“All of this amounts to the realization that no matter what work you put in, your dancing will always be overshadowed by your skin color… Yet our resilience is clear. We continue to show up because despite the systemic racism that follows us like a shadow every day, we have the right to be here… above all, our entire community is empowered to fight with everything we have until we are seen as equals.”
Since the publication of Chrystyn’s essay, there has been more reporting about the challenge of being a Black ballet dancer—from the “Dancing While Black…” report to a recent article about the need to diversify the hairstyles of Black ballet dancers.
Most recently, that determination to “be seen as equals” showed up on the stage of the Kennedy Center earlier this summer when it premiered Reframing the Narrative, a program of Black-identifying ballet dancers from across the country and Europe, along with performances by three renowned Black ballet companies—Dance Theatre of Harlem, Atlanta’s Ballethnic, and the Memphis-based Collage Dance Collective.
Reframing the Narrative was curated by Theresa Ruth Howard, former dancer and founder of Memoirs of Blacks in Ballet, and Denise Saunders Thompson, president and chief executive of the International Association of Blacks in Dance. It also featured the work of renowned choreographer Donald Byrd and the music of Kennedy Center Composer-in-Residence Carlos Simon.
The goal of the two-week creative process and the performance was to provide Black ballet dancers, who are often the only or one of a few members in a ballet company, an opportunity to experience what it was like to work where “Blackness is centered in the art.” The program also sought to acknowledge the artistry and leadership of Black ballet dancers, which has contributed to and shaped ballet across the globe, while reframing the narrative with the untold and unheard stories of these contributions.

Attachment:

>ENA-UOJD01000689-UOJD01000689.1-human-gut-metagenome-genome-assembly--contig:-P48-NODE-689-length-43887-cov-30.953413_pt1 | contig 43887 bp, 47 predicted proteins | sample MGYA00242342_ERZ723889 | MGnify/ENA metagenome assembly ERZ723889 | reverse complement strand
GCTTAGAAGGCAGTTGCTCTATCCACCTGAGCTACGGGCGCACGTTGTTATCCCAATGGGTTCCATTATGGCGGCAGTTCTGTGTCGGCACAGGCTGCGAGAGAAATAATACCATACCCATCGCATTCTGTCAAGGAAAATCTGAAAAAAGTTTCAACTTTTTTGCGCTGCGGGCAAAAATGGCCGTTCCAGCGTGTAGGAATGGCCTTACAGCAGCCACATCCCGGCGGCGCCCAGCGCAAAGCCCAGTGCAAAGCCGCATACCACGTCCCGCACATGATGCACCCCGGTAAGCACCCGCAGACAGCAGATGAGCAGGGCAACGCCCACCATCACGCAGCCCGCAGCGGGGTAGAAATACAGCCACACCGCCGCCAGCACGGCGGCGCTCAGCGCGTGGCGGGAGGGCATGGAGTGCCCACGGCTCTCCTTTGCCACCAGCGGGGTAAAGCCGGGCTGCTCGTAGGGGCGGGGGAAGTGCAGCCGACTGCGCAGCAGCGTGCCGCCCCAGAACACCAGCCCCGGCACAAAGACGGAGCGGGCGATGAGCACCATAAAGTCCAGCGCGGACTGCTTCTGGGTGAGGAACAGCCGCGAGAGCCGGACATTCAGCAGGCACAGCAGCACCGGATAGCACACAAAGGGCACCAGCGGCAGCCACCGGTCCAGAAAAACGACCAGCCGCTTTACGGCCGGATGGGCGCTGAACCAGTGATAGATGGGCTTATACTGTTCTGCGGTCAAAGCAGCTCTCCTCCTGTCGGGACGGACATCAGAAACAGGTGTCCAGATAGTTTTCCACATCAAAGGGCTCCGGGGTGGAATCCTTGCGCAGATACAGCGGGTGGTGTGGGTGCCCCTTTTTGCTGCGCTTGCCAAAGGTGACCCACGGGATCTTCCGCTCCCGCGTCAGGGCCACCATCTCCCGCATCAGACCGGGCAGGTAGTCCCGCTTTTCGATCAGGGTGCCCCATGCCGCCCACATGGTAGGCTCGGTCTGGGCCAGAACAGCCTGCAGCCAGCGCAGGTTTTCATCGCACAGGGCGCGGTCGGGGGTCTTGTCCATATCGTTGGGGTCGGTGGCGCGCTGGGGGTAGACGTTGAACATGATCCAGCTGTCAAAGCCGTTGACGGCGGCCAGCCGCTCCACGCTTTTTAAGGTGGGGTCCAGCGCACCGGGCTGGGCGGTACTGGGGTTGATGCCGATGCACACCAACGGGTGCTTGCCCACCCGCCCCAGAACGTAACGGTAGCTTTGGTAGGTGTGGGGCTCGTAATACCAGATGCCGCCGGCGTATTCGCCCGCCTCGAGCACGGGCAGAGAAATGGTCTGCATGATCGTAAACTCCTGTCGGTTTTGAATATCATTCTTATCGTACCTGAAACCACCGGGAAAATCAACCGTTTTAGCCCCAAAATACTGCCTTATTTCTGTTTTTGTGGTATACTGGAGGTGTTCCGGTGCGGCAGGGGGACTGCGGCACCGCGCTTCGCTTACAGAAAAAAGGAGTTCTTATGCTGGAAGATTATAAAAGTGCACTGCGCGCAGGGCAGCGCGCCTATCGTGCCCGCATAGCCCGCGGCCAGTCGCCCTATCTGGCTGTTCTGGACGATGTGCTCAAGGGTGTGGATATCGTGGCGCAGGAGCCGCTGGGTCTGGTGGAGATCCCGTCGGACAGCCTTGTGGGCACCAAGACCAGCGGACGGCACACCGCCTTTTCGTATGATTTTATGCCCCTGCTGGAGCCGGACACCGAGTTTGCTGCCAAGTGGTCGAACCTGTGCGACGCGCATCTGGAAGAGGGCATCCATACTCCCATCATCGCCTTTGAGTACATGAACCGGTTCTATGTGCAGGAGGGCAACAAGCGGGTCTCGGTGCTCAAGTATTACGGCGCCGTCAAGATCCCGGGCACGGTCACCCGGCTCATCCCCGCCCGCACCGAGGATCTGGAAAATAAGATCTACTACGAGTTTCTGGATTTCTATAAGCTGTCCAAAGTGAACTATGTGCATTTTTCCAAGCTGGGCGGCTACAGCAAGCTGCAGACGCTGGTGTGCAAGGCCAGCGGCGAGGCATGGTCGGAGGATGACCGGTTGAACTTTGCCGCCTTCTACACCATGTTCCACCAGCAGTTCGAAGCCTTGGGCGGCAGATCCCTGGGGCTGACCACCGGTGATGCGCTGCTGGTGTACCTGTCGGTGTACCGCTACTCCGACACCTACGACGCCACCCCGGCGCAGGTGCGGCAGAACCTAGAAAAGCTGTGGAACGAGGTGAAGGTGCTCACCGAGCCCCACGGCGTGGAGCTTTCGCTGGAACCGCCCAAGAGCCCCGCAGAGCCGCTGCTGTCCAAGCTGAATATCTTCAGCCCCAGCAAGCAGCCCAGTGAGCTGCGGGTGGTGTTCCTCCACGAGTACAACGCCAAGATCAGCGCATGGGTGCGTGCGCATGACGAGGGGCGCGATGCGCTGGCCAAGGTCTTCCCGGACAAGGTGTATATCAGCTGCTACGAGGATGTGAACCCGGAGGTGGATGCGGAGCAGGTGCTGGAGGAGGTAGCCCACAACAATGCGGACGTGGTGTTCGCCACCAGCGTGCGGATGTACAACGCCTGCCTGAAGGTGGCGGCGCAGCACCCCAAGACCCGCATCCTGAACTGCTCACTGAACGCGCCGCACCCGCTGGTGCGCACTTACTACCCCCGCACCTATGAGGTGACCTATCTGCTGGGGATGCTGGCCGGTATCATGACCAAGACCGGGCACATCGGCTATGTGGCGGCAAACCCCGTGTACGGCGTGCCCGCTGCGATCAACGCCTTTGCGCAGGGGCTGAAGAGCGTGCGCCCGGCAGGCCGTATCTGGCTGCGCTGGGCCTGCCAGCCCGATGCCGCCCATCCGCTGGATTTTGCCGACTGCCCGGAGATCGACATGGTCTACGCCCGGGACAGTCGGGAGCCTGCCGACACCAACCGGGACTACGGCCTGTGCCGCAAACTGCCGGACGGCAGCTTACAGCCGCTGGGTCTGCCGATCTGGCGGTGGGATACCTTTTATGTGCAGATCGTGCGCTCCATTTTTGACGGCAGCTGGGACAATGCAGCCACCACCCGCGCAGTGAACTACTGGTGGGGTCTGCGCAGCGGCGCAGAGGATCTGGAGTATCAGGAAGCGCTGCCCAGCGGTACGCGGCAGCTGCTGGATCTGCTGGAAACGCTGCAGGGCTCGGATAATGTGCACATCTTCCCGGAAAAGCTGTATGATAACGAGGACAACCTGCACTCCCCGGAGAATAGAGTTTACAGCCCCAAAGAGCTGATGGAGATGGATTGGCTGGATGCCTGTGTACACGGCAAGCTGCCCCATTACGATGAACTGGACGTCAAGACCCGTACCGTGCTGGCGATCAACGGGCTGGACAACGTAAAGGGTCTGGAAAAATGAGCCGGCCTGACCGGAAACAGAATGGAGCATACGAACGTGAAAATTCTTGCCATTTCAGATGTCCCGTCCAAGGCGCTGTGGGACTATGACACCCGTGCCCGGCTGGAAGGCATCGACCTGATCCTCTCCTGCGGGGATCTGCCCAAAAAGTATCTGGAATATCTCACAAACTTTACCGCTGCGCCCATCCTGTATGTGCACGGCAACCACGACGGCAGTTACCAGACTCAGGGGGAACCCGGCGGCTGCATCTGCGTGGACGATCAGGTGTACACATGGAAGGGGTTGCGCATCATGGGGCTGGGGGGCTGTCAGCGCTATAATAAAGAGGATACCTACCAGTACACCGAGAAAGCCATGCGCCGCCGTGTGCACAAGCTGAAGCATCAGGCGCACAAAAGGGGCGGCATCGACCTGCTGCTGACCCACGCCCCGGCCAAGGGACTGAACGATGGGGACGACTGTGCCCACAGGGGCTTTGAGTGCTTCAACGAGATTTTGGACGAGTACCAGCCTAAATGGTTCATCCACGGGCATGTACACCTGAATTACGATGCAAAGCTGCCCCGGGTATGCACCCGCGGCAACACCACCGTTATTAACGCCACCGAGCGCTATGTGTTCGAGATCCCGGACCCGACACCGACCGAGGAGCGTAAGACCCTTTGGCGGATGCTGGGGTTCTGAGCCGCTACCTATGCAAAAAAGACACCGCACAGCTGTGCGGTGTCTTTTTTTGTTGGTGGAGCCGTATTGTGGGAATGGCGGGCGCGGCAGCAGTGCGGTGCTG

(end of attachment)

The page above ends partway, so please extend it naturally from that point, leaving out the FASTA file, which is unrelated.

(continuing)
Theresa Ruth Howard and her organization, Memoirs of Blacks in Ballet (MoBBallet), will continue the spotlight on Blacks in Ballet with a symposium next month at the Sanctuary of the Arts in Coral Gables, FL. The theme of the symposium, which will be held August 7-13, 2022, is “Motivation. Innovation. Activation. Drafting a New Blueprint for Ballet.” It will feature high caliber dance training and mentoring to advanced and intermediate dancers by faculty and mentors, along with developmental courses for dance educators and studio owners.
I applaud all of these important voices working to reframe the narrative for Blacks in Ballet. With time and consistent efforts such as these, I believe, the culture will shift and become much more inclusive throughout the ballet industry. Bravo!
PS: Be sure to check out MoBBallet’s Constellation Project, a comprehensive digital history of African-American contributions to ballet.